Seven Questions to Consider When Counseling Someone

15 Nov

Recently, I heard this talk by David Powlison on counseling from this year’s Gospel Coalition national conference. Among other things, he encourages us to constantly think about seven questions that those we counsel will inevitably be asking. The motivation behind this seems to be a greater effectiveness in leading people to trust Christ – whether they be believers or not.

Here are the seven questions (note: the following contains direct quotes from Powlison and my comments):

1. “Do I Trust You?” “Do I know that you are not going to take the fine china of my life and mishandle it, but rather handle it with care and discretion? Are you giving me reasons to trust you? We ask the same question all the time: ‘Is this person trustworthy? Do I dare speak about what’s on my heart? Or are they going to mishandle it?’”

2. “Can I Pour Out My Heart To You?” “Are you a safe person to bear my burdens with? Are you a safe person who will deal with me mercifully [when I confess my struggles to you]? Even if you have to correct me, will you do it in a constructive, loving manner?”

3. “Do You Understand Me?” “Do you understand my circumstance? My experiences? Do you really understand what it’s like to be in my shoes in my circumstance?” The main thrust behind this question seems to be to emphasize the need to truly empathize with the person we’re speaking with.

4. “Will I Listen to You” If careful attention is paid to questions 1-3, then the chance that their answer to the question to this question will be “Yes” is greater. It is after we have built up this relational “credit” that when we “withdraw” money from our relational account, it will be easier to speak the truth.

5. “Will I Take What You Say to Heart?” “The call of ministry is to speak truth in love. And truth is a complex combination of things. It’s not just the word of the Bible; but the word of the Bible as it illumines life, our struggles, our sins, our heartaches.” So, is the truth that we speak breathing life to a particular need that one has?

6. “Will I Take Action?” “Taking it to heart then leads to action. There are things to be done, choices to be made, relationships to be reconciled, courage to be shown, people to approach, money to be given, someone to care for, sins to be repented of, people to ask forgiveness.” The heart behind this question, it would appear, is to encourage the counselee to some sort of action.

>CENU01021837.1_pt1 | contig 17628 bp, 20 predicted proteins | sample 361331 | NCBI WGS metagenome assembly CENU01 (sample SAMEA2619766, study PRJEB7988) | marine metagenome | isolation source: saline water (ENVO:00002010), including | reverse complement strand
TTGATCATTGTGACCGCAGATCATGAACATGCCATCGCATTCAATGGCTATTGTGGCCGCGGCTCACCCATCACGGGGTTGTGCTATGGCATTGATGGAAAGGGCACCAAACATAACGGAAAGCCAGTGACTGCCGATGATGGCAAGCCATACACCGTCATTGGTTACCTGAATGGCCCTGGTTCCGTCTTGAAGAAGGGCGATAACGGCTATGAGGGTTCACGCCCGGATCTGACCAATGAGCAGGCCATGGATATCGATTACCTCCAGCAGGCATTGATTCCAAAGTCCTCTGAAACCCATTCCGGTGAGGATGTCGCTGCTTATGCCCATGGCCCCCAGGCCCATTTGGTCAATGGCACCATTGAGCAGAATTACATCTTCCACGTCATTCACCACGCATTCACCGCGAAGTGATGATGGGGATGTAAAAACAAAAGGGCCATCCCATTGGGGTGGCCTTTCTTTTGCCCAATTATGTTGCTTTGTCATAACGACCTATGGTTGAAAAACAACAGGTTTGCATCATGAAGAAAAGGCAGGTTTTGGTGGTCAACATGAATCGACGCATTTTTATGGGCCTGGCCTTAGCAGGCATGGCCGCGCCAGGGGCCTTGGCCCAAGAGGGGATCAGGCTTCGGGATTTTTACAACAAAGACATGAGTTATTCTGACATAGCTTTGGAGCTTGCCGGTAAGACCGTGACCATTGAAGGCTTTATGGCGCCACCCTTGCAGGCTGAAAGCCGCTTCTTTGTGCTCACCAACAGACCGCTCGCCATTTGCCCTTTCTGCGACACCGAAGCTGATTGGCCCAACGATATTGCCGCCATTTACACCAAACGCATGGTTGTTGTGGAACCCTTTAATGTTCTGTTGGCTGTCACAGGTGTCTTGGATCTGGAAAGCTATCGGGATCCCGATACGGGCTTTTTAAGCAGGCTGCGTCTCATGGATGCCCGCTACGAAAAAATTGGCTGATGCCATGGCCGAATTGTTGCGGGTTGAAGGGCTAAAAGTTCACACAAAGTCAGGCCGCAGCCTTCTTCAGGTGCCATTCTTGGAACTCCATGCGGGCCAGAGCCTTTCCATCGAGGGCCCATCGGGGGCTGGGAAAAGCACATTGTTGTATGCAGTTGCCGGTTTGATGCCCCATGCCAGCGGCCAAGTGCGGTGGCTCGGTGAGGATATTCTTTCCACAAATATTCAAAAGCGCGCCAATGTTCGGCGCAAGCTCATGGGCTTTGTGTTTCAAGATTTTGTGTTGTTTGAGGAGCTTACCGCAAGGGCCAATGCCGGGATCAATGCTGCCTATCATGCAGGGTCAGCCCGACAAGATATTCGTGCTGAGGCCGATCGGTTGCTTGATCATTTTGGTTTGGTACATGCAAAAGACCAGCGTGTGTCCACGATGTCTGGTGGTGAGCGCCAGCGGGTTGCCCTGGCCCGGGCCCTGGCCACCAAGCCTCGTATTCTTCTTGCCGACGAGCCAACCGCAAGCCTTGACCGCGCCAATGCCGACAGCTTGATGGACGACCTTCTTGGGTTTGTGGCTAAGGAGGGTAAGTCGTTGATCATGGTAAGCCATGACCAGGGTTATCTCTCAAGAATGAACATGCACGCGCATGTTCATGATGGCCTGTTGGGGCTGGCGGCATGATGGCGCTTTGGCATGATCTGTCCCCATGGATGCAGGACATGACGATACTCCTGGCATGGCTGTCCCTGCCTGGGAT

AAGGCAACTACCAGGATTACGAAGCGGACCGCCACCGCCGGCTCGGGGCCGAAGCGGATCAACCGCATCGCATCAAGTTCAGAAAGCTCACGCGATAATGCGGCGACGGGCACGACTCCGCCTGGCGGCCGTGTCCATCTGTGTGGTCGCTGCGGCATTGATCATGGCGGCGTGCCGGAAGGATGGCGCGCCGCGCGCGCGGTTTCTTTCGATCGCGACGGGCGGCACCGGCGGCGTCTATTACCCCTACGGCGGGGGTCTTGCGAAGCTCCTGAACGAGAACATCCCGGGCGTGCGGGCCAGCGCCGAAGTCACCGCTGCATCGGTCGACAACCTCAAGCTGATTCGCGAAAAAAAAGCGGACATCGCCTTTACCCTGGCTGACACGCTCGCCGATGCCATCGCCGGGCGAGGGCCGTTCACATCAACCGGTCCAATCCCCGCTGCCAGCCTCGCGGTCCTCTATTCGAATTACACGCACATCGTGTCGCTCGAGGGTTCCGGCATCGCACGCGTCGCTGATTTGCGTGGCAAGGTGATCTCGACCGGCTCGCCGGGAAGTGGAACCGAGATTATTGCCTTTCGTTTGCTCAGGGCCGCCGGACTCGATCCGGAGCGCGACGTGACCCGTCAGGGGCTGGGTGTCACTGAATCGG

7. “Will I Carry on in the Midst of All the Troubles to Come?” This assumes that we’re (both counselor and counselee) in it for the long haul. It assumes that we understand that there is not closure in the care of souls until we see Jesus face to face. Or, to put it another way, sanctification is progressive.

These seven questions have so many far-reaching implications. A few of them include:

  • Preaching: David Powlison mentions this in his talk as well, but for those who preach, are questions 1-3 considered as strongly as questions 4-7 are in preparing for a sermon?
  • Evangelism: Do we work hard to build “relational credit” (Questions 1-3) so that when we “withdraw” (Questions 4-7), our “checks don’t bounce”? This has particular application-power to those who work part-time or full-time jobs.
  • Disagreeing with People: I’ve come across situations this quarter at Fuller where being conscious of these questions would have been helpful. But, when we disagree with people, are we taking into account the fact that there is more involved than merely showing people their errors? In other words – and we’ve all been on the receiving end of this – but when someone you don’t know tries to correct you, what do we instinctively think? “You don’t know me!” So, are there ways we can try to build relational credit in that moment quickly before we speak?

I’m sure there are more, but sitting in a freezing Starbucks isn’t helping my ability to reflect on these issues clearly. But, if I think of more, I’ll post it (for all two of you who actually read this) later.

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